Here's a rare example of a metal ergonomic chair designed circa 1920, when wooden furniture was common, and concerns for workers' spinal health was not.
Called the Do More Chair, it was designed by the now-defunct Tan-Sad Chair Co. in England. The series of holes in the structural components show where the adjustability is for the seat and backrest. I wish there was a close-up photo of the pins or bolts, which the ad below says can be adjusted without the use of tools. Additionally, you can see that the height is adjustable as the central shaft is threaded.
The chair was also distributed in the Netherlands by Dutch furniture brand Ahrend (hence the ads shown below are in Dutch).
As vintage furniture retailer Ztijl explains of the chair:
"In 1920 comfort was seen as a luxury, workers at factories often worked in factories on backless benches. The 'Do More Chair' was therefore far ahead of its time. It can swivel, has wheels and both the sitting position and the backrest are adjustable."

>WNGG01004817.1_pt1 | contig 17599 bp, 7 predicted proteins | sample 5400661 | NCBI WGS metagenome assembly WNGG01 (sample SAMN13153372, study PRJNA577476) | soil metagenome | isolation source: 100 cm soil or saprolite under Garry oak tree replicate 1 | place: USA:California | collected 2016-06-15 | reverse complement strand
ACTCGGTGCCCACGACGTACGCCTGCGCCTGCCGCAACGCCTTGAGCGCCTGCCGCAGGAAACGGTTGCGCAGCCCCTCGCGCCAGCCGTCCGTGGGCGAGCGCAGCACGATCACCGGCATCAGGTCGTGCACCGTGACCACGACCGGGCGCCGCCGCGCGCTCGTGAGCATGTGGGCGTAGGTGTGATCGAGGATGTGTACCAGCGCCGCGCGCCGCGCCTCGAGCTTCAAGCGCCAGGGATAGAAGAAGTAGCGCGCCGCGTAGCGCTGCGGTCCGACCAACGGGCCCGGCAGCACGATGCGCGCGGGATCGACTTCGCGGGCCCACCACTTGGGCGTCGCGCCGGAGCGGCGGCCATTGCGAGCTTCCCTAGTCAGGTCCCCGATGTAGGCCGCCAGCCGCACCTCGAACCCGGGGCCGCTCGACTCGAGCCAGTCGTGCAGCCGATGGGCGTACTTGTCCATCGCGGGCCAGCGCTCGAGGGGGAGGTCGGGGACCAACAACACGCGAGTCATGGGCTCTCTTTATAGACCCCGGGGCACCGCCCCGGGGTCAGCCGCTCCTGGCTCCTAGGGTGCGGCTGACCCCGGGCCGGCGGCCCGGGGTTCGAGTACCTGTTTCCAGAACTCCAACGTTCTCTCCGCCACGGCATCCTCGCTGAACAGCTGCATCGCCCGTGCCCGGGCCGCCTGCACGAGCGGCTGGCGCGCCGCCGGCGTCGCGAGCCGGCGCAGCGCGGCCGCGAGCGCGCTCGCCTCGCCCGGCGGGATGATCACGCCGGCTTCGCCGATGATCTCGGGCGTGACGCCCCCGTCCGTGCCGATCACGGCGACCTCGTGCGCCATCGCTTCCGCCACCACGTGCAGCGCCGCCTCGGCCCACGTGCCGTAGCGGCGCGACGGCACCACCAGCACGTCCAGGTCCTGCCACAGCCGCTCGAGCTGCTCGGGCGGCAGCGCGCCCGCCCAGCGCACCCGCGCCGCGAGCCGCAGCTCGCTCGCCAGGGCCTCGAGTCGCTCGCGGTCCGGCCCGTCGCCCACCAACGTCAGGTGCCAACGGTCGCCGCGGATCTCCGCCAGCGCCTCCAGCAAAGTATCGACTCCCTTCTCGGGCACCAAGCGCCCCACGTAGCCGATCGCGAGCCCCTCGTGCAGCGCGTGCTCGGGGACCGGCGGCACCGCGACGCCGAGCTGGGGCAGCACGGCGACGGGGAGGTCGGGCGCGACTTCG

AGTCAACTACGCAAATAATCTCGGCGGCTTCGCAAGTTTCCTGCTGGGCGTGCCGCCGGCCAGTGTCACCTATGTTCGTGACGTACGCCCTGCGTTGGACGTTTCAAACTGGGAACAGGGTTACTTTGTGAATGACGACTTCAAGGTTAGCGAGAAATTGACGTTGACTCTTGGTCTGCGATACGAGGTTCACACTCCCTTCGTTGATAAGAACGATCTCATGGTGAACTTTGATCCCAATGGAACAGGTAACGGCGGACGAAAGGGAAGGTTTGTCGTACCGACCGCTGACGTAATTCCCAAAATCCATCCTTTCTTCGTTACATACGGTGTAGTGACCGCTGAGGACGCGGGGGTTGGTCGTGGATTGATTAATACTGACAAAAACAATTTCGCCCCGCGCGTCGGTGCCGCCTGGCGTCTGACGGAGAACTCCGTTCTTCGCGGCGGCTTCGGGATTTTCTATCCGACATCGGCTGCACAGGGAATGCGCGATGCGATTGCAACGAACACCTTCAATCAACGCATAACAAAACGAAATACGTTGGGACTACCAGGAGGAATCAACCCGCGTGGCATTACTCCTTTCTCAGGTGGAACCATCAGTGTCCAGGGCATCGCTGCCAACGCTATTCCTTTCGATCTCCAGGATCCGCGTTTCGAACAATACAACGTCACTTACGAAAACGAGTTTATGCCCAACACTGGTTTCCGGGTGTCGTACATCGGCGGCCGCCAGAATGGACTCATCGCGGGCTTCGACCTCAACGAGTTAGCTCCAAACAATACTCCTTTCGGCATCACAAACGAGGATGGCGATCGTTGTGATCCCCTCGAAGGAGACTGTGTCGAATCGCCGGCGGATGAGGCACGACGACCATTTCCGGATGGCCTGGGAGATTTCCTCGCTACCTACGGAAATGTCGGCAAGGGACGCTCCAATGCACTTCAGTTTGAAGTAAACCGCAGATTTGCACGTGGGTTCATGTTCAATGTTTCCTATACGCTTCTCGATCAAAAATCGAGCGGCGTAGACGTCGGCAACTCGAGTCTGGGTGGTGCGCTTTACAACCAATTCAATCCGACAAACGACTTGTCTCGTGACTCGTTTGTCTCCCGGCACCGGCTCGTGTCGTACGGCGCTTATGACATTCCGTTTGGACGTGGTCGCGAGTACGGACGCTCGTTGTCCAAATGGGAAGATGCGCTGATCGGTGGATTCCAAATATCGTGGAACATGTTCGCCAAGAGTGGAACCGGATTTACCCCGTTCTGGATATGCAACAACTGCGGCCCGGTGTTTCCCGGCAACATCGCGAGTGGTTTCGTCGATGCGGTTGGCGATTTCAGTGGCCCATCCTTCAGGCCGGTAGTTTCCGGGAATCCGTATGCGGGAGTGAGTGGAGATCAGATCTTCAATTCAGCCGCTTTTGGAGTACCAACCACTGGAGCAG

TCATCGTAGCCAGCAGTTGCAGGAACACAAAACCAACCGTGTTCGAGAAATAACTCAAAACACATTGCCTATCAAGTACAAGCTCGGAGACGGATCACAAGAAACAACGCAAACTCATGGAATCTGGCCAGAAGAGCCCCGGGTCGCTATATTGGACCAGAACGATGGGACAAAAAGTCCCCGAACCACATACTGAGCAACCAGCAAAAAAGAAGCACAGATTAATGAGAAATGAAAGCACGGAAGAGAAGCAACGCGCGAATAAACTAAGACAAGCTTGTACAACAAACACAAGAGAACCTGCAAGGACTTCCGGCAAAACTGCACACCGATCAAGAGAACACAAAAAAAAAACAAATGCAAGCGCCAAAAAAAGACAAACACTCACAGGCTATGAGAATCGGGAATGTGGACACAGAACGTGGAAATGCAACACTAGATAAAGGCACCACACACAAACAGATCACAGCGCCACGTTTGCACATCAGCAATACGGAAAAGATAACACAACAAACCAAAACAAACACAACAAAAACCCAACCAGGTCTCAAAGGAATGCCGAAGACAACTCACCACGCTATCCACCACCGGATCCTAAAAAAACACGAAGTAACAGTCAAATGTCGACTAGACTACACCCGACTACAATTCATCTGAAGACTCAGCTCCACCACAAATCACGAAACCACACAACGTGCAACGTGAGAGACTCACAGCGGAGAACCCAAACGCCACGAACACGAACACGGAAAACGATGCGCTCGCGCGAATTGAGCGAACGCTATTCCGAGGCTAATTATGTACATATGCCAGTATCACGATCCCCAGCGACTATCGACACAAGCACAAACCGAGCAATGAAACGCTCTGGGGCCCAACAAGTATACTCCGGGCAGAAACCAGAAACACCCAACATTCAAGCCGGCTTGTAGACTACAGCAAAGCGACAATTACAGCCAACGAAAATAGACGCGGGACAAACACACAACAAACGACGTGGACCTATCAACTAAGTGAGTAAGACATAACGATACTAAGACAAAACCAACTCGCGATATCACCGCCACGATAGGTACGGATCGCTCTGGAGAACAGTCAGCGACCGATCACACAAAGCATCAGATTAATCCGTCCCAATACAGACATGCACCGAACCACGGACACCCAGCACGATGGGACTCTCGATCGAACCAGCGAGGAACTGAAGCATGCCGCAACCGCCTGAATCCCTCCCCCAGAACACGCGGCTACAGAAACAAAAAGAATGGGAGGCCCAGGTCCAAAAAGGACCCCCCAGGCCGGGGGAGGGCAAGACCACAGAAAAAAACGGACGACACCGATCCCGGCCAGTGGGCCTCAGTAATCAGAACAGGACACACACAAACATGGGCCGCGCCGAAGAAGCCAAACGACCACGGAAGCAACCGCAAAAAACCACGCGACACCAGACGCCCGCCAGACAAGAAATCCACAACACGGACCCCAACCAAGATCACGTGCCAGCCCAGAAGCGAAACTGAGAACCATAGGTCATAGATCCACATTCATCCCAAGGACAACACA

Here's an English machine-translation of the Dutch ads:
"The Do More Chair [vs.] an ordinary office chair.
"Our Do More anti-fatigue chairs promote health through their ideal seating style: Back supported - chest relaxed.
"The unparalleled adjustability meets individual requirements. The adjustment is done without any tools. Our Do More Chairs fit in any environment."
"The Do More Chair. The ideal chair for the working person. For use in offices, drawing offices*, laboratories, for operating office machines and telephones, etc. Back support for your work."
*Dutch speakers: A little help here? Does "Teekenbureaux" mean drafting pool?